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        Carrollton Manor was subdivided in 1931 and the 25 foot wide lots were sold as vacation properties. One of the first houses was a Mediterranean style house that still stands on Center Drive. Carrollton Manor slowly grew and remained a vacation community through the 40s and 50s, as did much of the Anne Arundel County shoreline between Annapolis and Baltimore. When the first bay bridge was built, vacationers had an easy route to the Eastern Shore and Ocean City. This event began the process of changing the shoreline communities of Anne Arundel County from vacation properties to year round residence
        Carrollton Manor Improvement Association (CMIA) was organized and incorporated in 1941. Initially, meetings were held in member's houses oron their front porches and only a handful of residents paid dues. During the 60s and 70s, the number of year-round residents exceeded the number of vacation homes. During this period, the community operated a teen center in a basement structure that was attached to the Clubhouse. This structure was torn down in mid 80s after termites were found and no funds were available for repairs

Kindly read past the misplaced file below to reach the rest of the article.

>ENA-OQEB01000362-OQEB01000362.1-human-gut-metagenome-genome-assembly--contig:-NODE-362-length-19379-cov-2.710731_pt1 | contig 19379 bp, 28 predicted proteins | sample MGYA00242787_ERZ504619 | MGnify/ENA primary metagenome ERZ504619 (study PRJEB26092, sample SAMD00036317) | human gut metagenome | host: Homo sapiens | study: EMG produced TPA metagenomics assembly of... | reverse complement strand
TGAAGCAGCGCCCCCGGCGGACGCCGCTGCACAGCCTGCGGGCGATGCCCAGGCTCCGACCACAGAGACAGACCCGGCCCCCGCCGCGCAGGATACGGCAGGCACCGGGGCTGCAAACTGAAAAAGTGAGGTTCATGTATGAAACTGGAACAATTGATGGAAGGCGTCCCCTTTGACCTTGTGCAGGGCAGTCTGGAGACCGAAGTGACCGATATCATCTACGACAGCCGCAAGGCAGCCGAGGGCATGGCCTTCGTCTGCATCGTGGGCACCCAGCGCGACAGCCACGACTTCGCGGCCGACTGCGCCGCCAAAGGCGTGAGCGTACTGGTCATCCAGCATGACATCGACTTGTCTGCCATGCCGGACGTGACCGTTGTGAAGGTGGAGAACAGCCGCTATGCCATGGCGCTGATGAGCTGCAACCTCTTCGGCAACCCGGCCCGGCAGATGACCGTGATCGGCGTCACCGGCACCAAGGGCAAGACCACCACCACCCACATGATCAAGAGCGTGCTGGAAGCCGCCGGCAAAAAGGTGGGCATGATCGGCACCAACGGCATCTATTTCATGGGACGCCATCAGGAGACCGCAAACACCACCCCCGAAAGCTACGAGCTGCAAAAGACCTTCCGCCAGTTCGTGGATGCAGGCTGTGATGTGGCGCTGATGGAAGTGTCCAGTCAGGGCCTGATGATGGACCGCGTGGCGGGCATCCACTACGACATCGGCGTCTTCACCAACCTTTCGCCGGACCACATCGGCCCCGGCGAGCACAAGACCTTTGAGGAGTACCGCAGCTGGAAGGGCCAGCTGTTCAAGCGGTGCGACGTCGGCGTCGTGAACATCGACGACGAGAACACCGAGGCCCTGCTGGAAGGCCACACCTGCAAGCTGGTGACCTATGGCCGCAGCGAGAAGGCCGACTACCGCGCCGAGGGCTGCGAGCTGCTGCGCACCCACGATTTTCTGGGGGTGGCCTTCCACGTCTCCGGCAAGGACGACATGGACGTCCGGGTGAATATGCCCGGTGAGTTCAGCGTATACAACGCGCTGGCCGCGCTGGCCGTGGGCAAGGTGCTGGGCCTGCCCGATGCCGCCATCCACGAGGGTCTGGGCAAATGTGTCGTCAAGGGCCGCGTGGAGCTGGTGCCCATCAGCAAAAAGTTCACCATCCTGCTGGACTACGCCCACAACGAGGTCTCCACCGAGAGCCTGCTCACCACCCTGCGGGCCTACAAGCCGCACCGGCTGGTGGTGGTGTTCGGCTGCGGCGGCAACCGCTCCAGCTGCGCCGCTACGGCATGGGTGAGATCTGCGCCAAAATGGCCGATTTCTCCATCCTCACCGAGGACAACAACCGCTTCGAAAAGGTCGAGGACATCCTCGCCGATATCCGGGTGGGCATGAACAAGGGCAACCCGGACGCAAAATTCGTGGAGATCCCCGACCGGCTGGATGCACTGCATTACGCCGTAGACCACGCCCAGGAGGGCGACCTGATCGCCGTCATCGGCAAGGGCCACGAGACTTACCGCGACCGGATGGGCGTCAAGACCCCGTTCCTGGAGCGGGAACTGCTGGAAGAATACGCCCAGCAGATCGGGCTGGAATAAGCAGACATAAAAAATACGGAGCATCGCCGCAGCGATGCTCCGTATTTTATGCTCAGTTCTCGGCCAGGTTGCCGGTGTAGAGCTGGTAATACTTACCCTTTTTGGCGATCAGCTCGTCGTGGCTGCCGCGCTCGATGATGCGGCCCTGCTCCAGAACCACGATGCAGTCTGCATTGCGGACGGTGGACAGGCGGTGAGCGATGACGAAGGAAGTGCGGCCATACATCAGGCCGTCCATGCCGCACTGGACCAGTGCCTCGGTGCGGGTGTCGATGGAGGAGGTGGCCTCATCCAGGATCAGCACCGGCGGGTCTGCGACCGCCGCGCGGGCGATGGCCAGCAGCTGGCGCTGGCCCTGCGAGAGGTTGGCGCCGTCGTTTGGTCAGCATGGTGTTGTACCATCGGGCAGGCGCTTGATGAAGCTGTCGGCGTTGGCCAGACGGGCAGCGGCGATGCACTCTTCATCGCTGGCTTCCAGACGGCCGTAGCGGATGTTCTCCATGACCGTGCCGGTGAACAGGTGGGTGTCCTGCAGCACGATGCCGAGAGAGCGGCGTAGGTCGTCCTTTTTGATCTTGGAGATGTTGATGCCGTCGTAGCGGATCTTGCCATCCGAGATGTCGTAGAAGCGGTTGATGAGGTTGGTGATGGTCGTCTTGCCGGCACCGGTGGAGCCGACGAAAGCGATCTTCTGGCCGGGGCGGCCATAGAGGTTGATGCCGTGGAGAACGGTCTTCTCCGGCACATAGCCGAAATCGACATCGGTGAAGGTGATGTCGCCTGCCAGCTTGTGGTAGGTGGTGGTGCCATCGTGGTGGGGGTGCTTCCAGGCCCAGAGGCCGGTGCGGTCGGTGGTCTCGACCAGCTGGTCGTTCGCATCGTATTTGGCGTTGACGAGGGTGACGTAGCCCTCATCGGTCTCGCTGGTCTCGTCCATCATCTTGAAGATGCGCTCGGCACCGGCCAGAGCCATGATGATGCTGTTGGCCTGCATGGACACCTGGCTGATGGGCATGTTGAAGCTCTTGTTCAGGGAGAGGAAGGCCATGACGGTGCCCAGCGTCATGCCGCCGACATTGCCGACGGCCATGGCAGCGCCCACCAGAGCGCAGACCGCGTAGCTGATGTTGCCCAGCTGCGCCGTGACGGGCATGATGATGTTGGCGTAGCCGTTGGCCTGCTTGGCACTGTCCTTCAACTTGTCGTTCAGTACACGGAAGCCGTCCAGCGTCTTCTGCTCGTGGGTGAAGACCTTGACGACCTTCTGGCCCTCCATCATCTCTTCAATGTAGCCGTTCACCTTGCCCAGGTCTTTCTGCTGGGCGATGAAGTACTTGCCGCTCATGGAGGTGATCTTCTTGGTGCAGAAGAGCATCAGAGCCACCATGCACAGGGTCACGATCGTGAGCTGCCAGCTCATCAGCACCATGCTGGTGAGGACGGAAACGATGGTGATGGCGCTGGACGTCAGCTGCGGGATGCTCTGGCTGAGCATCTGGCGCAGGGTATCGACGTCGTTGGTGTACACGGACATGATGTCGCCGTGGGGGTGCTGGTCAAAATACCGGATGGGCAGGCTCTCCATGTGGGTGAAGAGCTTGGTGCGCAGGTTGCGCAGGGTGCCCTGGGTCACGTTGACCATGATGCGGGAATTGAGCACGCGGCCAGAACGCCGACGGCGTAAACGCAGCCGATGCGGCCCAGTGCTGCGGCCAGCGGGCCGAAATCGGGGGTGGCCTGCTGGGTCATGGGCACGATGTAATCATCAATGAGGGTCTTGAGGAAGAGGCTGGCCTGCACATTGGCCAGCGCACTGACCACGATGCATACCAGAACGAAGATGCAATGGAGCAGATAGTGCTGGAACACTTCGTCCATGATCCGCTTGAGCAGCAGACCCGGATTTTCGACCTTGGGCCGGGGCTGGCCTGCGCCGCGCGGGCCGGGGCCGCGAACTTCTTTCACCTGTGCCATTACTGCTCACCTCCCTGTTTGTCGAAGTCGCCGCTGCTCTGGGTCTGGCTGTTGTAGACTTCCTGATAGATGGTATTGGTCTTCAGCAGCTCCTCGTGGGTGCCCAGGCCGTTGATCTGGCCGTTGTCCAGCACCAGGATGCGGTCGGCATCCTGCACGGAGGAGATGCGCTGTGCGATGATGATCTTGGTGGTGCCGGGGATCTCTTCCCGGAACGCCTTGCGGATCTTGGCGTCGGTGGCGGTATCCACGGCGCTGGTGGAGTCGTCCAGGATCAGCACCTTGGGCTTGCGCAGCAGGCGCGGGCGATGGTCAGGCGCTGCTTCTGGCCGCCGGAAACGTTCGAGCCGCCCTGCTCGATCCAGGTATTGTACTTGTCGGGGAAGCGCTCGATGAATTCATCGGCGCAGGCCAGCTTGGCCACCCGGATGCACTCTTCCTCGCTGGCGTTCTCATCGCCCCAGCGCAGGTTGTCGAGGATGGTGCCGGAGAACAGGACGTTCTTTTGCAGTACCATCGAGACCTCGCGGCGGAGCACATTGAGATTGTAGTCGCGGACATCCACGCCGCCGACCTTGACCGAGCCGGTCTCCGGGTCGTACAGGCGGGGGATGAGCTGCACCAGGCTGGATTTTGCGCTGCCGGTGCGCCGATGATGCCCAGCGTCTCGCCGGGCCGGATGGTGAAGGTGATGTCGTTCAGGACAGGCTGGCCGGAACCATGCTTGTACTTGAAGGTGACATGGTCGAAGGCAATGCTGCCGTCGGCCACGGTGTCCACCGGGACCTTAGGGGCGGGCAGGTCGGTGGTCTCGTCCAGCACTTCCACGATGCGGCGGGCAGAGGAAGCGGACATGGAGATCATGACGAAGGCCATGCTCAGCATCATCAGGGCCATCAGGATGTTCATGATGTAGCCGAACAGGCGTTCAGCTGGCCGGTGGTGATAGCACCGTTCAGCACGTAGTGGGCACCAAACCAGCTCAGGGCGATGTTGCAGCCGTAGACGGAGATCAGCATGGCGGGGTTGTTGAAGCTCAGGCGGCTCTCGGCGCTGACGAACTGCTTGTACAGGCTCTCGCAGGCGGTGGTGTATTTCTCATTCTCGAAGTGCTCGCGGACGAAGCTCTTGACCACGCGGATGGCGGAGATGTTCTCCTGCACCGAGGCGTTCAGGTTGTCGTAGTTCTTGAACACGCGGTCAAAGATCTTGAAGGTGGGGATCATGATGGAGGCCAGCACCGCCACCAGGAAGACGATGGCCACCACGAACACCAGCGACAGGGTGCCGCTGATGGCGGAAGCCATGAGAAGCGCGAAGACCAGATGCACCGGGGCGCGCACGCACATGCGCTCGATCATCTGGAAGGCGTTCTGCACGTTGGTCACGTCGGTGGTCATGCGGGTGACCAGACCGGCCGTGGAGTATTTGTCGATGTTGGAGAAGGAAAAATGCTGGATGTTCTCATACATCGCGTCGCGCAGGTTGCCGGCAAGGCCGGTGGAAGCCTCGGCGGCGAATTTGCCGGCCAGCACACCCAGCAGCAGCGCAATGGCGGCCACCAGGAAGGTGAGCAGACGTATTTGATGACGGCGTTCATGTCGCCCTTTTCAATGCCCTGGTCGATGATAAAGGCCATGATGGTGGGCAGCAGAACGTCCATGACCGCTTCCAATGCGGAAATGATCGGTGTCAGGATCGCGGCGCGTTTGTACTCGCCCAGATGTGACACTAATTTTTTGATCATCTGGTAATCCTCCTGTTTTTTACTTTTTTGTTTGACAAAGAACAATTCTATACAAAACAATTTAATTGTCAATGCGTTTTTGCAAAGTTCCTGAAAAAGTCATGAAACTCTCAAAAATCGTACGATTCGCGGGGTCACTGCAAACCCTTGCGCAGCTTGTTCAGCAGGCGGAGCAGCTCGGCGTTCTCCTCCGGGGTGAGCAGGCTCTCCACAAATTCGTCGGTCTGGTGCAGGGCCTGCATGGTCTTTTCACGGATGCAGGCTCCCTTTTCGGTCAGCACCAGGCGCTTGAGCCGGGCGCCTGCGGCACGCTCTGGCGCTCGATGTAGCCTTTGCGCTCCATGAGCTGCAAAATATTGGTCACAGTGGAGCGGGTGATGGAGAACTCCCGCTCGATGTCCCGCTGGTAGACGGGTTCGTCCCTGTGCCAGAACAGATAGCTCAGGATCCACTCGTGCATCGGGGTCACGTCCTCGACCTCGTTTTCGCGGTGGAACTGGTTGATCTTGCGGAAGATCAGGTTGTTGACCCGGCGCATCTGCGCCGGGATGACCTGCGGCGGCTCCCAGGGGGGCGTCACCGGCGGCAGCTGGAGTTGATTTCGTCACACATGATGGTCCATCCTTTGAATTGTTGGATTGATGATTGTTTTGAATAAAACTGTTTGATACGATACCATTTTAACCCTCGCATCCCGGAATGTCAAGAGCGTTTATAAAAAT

In the 1970s, when the Carrollton Manor Land Company was dissolved the three beaches were deeded to the community association. Prior to this time, the main beach was unimproved except for a community boat ramp (constructed in the 1930s). A few years after the deed was transferred the pier was constructed. The original slip owners each contributed about $500 towards the construction, and were granted the exclusive use for a number of years. About 1980, the black iron gate was added to close the beach to non-residents. This gate was paid with equal contributions from CMIA and Mr. Calvin Gray, the original developer of Bluff Point subdivision, which abuts the community beach. Around the same time, the retaining wall was installed to provide a parking area.
CMIA operated with very limited funds until the passage of the Special Community Benefits District (SCBD) in1996. SCBD allows the county to collect dues from all property owners through a special assessment on their property tax bill. Currently there are about 500 homes and a dozen commercial properties within the boundaries of CMIA.